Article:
Yes, I found RAID -> LVM -> encryption -> assign mount points to work better. I didn't use the guided example; I went straight to manual. I haven't tried the guided partitioning, so I'm not sure what they suggest. I have noticed that there seems to be precious little support in the community for help with software RAID and encryption, though there is a little more support for LVM. Probably the people that know about it are super-busy with other stuff, since they have skills.

    I would have preferred to do it your way, since that would mean one or two passwords for one or two big encrypted volumes that the logical volumes sit on (I'm really not that into memorizing eleventeen passwords!), but I couldn't make it work either. I don't remember how I figured out to try it the other way; I just remember being tired and frustrated and trying one more thing, which thankfully worked.

    I am not sure whether it is possible to unlock the volumes remotely, since I haven't had a need to try it. (This is a home system, so all this exercise is really just for fun. I know, weird. Hey, I'm a geek, what'd you expect?) I did set up a virtual server on my home box (just for fun) but uninstalled it when I decided to completely abandon Windows (at home) a little while back. I will look into the VMware ESXi when I get a chance - right now I'm still fighting little annoyances with the 10.04 install, and I don't have much time or energy for tackling another virtual install at the moment.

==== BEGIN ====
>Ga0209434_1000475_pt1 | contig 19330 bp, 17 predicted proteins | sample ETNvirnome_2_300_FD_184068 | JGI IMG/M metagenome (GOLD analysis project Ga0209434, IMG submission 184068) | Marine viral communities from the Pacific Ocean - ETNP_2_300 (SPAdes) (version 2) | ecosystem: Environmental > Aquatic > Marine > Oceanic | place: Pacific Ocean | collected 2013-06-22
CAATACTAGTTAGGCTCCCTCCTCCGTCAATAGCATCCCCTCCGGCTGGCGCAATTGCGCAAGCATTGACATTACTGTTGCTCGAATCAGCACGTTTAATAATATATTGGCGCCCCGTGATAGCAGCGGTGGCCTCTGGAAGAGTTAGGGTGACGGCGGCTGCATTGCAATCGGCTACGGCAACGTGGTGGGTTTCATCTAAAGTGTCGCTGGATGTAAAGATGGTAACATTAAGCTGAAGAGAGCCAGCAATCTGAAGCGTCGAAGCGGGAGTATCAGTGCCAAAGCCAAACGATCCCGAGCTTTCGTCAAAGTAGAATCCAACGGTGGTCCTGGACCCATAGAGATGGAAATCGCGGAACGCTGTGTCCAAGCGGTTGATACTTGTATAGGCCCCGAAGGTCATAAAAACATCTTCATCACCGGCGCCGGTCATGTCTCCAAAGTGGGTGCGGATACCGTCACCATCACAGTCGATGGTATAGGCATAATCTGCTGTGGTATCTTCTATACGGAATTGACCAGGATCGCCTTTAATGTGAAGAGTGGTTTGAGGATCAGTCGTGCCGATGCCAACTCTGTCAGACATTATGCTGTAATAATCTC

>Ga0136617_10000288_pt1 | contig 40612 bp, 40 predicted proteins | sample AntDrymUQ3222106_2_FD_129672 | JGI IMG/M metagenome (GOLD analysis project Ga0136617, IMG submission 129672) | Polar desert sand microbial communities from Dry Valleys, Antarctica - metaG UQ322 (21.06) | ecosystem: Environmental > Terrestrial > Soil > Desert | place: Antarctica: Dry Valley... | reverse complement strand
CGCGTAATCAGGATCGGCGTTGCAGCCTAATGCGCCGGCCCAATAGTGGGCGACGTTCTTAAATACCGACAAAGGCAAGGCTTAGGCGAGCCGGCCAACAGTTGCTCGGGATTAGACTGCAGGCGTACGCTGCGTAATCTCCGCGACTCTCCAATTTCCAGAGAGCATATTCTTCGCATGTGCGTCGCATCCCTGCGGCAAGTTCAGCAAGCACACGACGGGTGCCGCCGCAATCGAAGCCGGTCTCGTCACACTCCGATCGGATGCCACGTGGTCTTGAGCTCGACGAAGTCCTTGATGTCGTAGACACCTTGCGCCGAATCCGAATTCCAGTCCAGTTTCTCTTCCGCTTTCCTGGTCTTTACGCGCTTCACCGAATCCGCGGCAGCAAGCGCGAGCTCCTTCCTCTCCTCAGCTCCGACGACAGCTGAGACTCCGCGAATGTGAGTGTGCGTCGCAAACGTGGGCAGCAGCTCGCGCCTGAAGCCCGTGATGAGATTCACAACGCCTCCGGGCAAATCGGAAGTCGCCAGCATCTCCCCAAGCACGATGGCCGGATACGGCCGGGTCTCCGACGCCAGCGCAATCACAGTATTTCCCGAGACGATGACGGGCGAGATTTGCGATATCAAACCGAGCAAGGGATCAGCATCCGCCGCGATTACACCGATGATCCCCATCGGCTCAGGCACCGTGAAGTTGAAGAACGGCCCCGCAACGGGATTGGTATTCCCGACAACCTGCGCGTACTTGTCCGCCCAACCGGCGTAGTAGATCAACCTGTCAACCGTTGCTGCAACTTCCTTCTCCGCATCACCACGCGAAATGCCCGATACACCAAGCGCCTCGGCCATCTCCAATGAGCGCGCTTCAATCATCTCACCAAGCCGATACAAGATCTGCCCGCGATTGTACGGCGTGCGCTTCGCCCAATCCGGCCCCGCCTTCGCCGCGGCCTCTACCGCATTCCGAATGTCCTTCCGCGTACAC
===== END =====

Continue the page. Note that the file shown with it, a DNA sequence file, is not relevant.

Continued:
Let me know how it goes!

  10. #10
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    Re: Error setting up encrypted RAID swap

    I failed with this setup (same error, couldn't mount the one used for /boot):


    • RAID1


    • LVM
      • 256MB ext2 /boot
      • 20.2GB crypto
        • ext4 /root

      • 1GB crypto
        • swap


    Maybe I'm going about this the wrong way. I decided to try something exceedingly simple, using only one of those three subsystems, just to see if it'd mount and install. Of the two drives, I made one large RAID1 for /, and one small RAID0 for swap. That installation appears to be proceeding just fine. Next I'll try one big RAID1 with LVM layered on top into /, /boot, and swap. We'll see if that works.

    EDIT: Also, what's up with it automatically installing postfix? Does 10.04 no longer ask you what components to install?
    Last edited by Karl1982; May 6th, 2010 at 01:47 AM.